Before a big event, I’ll go to see my friend Jules for a St Tropez spritz. He says I turn up a crinkled, grey husk and, when he sprays me, it’s like watching someone come back to life. I’ve got my red-carpet outfits on rotation – I don’t mind wearing the odd thing again, and I am too nervous to borrow anything in case I spill something down it. I run and I am toned, so if in doubt, I whack the old pins out.
My main issue is trying to create shape, because I am like an upturned spring onion. I am bulbous at the top, then I sort of whittle away, and my feet are like the green bits. I try to create – with clever use of a skirt and tucked-in top – a waist and hips. Generally, though, I wear the same uniform: think Jedward on a down day. I like skinny jeans with Nikes or brogues. I can’t do heels – I look like a cowboy in drag. I’ve a terrible gait, and I’m more at home in wellies, riding boots or trainers. With my dad being a farmer, I was raised in a welly.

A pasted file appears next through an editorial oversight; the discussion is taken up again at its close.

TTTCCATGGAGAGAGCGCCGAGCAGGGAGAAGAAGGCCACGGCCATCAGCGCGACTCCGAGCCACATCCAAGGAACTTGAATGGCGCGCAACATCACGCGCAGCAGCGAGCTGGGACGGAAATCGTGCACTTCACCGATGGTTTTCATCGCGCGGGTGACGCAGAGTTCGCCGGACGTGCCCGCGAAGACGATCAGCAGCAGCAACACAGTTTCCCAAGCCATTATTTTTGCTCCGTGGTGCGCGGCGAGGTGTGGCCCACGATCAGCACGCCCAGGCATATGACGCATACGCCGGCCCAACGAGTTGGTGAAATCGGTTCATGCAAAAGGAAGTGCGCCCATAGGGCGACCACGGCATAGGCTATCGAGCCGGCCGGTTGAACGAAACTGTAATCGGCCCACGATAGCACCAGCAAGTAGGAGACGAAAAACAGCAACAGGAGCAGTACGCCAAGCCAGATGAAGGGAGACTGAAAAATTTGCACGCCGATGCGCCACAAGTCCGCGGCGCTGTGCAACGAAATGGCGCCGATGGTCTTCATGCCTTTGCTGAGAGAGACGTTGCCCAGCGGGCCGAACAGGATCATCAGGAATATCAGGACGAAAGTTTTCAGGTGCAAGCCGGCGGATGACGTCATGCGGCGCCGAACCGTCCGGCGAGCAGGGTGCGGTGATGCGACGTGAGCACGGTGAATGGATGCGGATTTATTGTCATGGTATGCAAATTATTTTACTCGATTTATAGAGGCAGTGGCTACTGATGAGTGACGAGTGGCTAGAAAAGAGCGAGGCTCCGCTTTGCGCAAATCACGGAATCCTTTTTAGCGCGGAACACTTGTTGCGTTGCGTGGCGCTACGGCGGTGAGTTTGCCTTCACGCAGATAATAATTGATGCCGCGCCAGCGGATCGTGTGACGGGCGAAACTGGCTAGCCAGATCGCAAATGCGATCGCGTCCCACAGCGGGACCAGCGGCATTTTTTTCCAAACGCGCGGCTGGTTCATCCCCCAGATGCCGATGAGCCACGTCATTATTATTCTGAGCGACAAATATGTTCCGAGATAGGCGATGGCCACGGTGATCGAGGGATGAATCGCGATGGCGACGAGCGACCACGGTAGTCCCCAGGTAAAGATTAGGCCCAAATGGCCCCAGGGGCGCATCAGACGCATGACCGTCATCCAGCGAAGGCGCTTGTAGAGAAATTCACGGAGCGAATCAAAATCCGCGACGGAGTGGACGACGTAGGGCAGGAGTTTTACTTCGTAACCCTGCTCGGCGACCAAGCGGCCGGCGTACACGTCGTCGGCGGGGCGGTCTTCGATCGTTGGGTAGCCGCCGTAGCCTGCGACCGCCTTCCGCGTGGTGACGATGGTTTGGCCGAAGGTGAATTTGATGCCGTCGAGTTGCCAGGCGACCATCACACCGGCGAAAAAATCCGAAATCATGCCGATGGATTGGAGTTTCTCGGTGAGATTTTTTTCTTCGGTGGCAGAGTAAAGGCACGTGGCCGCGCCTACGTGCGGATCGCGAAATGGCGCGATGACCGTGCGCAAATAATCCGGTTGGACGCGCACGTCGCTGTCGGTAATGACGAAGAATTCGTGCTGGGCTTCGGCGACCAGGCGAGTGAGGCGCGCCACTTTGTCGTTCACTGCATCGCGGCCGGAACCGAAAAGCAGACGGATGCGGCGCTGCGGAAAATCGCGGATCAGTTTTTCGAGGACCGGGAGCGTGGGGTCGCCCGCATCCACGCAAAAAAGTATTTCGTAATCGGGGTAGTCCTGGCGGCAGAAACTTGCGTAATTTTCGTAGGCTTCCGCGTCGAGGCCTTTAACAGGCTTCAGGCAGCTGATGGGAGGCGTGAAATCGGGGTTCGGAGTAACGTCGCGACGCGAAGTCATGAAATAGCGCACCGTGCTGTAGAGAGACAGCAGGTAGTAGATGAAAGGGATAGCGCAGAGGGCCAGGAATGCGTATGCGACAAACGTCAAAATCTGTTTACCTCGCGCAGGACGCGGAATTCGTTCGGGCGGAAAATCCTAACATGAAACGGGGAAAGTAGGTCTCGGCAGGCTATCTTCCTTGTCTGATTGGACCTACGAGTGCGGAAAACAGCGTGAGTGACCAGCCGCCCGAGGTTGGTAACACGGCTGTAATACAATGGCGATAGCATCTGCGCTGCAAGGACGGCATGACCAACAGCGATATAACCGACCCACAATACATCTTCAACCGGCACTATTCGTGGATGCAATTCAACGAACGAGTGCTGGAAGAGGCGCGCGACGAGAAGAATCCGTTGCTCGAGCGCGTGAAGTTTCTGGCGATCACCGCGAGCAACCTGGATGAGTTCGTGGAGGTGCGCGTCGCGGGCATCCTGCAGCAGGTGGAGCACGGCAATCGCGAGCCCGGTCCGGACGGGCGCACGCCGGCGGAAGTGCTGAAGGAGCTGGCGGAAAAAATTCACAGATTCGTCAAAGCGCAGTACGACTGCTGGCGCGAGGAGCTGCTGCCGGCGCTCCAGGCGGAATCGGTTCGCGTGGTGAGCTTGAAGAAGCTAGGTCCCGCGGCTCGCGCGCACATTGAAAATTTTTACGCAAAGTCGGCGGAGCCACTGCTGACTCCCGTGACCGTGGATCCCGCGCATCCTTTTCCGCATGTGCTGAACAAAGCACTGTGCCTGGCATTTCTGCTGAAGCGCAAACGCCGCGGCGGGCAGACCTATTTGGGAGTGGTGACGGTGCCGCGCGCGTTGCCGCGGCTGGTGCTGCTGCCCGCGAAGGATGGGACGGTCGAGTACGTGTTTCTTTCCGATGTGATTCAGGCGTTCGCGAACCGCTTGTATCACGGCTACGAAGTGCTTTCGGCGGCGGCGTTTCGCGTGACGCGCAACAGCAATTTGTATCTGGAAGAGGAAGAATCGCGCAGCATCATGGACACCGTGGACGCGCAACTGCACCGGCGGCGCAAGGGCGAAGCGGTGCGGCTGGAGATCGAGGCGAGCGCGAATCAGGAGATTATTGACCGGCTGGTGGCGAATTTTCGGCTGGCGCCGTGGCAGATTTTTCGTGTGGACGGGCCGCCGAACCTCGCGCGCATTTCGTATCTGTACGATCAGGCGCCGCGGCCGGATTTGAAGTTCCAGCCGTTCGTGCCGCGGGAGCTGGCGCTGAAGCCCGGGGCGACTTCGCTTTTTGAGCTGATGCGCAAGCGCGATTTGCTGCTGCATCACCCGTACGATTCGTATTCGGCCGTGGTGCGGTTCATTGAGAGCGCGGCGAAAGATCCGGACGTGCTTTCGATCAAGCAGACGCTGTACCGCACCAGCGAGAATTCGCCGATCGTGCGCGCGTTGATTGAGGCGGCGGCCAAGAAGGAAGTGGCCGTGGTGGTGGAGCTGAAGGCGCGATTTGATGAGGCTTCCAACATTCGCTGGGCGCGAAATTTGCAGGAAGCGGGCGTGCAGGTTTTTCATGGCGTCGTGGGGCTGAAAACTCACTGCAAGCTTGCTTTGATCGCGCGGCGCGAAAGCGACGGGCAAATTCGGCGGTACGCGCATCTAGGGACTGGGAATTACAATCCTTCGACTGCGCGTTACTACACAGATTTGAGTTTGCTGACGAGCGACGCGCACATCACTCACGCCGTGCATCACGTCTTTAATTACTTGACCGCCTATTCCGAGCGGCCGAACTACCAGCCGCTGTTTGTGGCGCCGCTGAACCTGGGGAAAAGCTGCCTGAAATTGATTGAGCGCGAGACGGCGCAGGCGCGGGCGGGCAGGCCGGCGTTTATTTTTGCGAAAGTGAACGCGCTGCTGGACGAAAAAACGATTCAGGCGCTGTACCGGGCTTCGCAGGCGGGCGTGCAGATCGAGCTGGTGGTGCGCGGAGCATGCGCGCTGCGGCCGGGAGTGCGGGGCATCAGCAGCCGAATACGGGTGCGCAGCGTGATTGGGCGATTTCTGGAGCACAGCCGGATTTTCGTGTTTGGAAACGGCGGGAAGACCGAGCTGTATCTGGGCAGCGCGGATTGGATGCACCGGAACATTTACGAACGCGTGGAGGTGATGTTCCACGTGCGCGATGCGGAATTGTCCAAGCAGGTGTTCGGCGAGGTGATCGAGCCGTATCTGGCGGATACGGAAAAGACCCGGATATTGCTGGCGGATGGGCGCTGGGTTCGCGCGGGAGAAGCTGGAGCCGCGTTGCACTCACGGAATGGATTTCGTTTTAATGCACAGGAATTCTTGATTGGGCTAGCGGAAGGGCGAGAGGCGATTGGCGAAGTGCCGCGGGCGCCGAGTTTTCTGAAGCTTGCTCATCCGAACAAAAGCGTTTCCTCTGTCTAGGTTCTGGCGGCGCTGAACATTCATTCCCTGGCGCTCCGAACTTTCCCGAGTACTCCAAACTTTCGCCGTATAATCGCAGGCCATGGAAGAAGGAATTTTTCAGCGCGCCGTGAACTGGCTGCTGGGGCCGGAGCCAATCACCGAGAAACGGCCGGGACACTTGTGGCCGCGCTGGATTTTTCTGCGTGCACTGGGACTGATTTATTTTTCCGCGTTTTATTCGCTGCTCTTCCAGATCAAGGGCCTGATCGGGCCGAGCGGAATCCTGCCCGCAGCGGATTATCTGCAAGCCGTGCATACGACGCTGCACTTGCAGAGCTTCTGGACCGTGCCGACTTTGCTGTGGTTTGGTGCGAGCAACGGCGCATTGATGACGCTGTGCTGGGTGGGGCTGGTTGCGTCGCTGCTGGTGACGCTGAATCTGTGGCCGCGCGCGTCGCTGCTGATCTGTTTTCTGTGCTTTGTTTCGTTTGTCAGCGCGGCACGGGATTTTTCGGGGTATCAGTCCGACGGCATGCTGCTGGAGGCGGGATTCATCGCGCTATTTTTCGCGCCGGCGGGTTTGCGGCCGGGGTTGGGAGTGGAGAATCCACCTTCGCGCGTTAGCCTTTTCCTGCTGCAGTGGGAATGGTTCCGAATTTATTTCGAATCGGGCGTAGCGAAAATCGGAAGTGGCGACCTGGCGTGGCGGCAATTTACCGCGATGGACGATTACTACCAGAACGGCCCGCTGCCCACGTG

I am 40 and have been putting on makeup for 25 years, and I’m finally getting better at it, though I still use my fingers to put on eyeshadow, like I’m playing with my mum’s makeup. Smashbox do mascaras that stay on, and eyeliners that sharpen themselves, so that means I’m not nicking my daughter’s sharpener from her pencil case. If I wear lipstick, my lips take over my face – I’ve got one of those mouths – so I stick to gloss or lip balm.
I’ve never been that good at blowdrying my hair, but now that it’s longer, it’s easier. I’ve a fringe as well, which hides a multitude of sins: instead of Botox, I am just growing my hair over my entire face.
• Sara Cox presents the Great British Pottery Throwdown on BBC2 this autumn.